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Tech entrepreneurs like to create cool technological solutions. Then, they often only want to provide their solutions to customers or clients that are equally cool — favoring the few buzzy opportunities over many other unexciting ones.
I know this sounds crazy. Who turns down business? But it’s true. Many tech startups have focused on splashy, slick apps of consumer convenience, rather than attending to the less visible infrastructure necessary to keep all this running. According to CB Insights, the number one reason cited by startups in postmortems was “lack of a market need” for their product. Hmm.
So what are they missing? First, let’s consider the disconnect.
Sure, it’s exciting to see yourself helping someone disrupt an entire industry. But most technology solutions get applied to mundane things in everyday businesses — the kind of clients that may “merely” want to reinvigorate a supply chain, find a more efficient way to root out product defects, or improve a routine customer experience. Or maybe they want to pump new life into old lines of business or ignite new growth in a mature business. For technology solutions, no matter how cool, that is where much of the market lies. And the market will only grow larger. More and more companies are realizing that technology can revive old businesses and can create new opportunities in existing businesses.
My colleagues and I studied over 1,300 companies in major industries and found that the most successful of these — roughly 100 — are actively doing this. They’re applying technology-led innovation to both their mature and current businesses, as well as their new ventures. Still, most of the 1,300 fail to identify all the mundane, bland, but potentially profitable ways to apply new technologies. For tech companies that are willing to support this boring stuff, a valuable cycle awaits: They can help established brands today, fueling the innovations that become the brands’ core business tomorrow.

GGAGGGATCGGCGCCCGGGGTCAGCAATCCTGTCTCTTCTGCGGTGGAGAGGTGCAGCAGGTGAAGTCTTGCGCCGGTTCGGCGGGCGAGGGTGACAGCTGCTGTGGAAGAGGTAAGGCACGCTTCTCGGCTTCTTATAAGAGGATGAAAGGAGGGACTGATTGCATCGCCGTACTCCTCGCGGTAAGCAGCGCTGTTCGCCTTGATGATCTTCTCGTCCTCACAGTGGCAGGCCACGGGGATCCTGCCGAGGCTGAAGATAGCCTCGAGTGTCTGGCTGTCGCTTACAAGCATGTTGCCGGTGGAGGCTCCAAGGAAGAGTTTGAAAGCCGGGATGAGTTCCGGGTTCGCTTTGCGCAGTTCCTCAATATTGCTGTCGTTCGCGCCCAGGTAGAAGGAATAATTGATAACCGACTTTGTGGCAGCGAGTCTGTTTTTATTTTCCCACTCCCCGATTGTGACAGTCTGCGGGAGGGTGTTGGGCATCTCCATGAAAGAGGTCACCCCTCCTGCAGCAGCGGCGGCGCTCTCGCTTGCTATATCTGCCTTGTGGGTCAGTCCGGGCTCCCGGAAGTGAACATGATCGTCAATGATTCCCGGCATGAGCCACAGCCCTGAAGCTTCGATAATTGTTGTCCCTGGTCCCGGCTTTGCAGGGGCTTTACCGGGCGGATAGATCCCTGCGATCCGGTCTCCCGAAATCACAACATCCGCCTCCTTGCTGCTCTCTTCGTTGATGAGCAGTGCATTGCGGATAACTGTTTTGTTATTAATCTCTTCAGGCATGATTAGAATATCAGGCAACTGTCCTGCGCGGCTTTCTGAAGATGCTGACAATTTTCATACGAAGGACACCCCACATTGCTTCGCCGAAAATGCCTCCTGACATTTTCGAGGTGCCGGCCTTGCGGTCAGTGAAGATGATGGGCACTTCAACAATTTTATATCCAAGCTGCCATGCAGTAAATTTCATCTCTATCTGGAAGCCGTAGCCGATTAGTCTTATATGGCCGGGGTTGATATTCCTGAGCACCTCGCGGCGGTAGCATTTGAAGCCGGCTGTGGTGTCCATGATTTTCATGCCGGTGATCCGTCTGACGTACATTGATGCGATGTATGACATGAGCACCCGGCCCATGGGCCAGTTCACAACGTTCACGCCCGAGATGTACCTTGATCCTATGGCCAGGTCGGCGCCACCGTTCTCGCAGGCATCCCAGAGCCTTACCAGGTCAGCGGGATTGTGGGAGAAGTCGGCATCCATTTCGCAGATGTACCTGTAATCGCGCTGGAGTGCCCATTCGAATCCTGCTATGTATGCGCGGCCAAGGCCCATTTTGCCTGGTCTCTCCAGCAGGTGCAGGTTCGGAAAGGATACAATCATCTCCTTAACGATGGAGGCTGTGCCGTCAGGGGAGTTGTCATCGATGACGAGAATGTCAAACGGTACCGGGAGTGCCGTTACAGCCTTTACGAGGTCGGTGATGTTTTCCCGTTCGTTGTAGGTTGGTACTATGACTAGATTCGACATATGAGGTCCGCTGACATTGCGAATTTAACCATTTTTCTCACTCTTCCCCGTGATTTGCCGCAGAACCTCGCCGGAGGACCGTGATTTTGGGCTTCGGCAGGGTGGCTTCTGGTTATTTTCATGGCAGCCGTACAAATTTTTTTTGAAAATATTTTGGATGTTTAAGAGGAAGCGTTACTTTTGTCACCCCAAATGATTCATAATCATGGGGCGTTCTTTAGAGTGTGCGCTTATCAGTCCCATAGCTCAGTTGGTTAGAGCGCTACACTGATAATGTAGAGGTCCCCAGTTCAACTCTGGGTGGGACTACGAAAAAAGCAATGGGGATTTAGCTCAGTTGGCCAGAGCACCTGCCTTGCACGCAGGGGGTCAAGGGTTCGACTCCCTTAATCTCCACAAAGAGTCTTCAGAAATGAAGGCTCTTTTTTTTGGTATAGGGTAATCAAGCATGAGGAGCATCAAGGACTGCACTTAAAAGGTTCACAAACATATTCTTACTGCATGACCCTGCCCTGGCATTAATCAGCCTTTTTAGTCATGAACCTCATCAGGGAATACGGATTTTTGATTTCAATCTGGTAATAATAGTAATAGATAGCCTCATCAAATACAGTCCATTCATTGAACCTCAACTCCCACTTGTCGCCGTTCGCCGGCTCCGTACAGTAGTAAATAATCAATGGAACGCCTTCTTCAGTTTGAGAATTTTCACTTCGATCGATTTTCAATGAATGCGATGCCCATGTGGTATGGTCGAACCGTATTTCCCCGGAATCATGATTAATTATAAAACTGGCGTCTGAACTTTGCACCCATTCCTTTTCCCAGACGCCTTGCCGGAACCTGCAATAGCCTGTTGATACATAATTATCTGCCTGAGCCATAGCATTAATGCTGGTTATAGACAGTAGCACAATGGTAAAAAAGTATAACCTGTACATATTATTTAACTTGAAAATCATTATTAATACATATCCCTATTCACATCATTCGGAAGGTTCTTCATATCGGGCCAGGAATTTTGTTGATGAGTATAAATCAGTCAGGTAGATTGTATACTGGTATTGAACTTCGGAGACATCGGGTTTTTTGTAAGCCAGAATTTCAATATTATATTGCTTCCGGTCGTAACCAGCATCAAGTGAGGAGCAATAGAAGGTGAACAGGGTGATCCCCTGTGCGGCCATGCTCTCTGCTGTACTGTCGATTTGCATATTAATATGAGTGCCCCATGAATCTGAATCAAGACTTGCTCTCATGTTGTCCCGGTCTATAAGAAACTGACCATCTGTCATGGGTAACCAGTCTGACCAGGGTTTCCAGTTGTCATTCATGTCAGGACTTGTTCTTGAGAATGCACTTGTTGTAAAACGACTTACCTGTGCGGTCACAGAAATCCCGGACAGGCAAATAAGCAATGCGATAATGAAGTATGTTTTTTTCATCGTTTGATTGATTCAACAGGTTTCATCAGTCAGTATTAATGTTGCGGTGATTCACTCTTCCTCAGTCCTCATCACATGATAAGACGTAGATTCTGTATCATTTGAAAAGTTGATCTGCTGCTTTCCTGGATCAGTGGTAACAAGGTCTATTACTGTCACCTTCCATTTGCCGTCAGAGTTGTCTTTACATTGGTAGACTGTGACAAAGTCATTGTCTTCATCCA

Consider a potential tech client like Uniqlo, the global fast fashion retailer. Management experts have been telling retailers to shed stores, inventory, and where possible, employees in order to compete with e-commerce competitors. But Uniqlo is determined to make the most of a very old business — selling clothes in shopping malls. Instead of abandoning its core retail assets, the company is redesigning them to accommodate the latest in digital technology and digitally savvy customers. At the same time, they are making major technology investments in automated factories that lower inventory costs and allow more relevant products. The company is positioning itself for the future while making existing assets more valuable — and providing exciting challenges to their providers of technology solutions.
If you’re a tech entrepreneur, the lesson from companies like Uniqlo and the hundreds like them in other industries is clear. Make your cool solutions applicable in every phase of a customer’s business, as it continually evolves.
Start by asking yourself how much you really know about product production, or how familiar you are with processes in various service industries. Learn these businesses. Engage. Seek to innovate. You’d be surprised how cool it can be.
June 4, 2019 at 09:03AM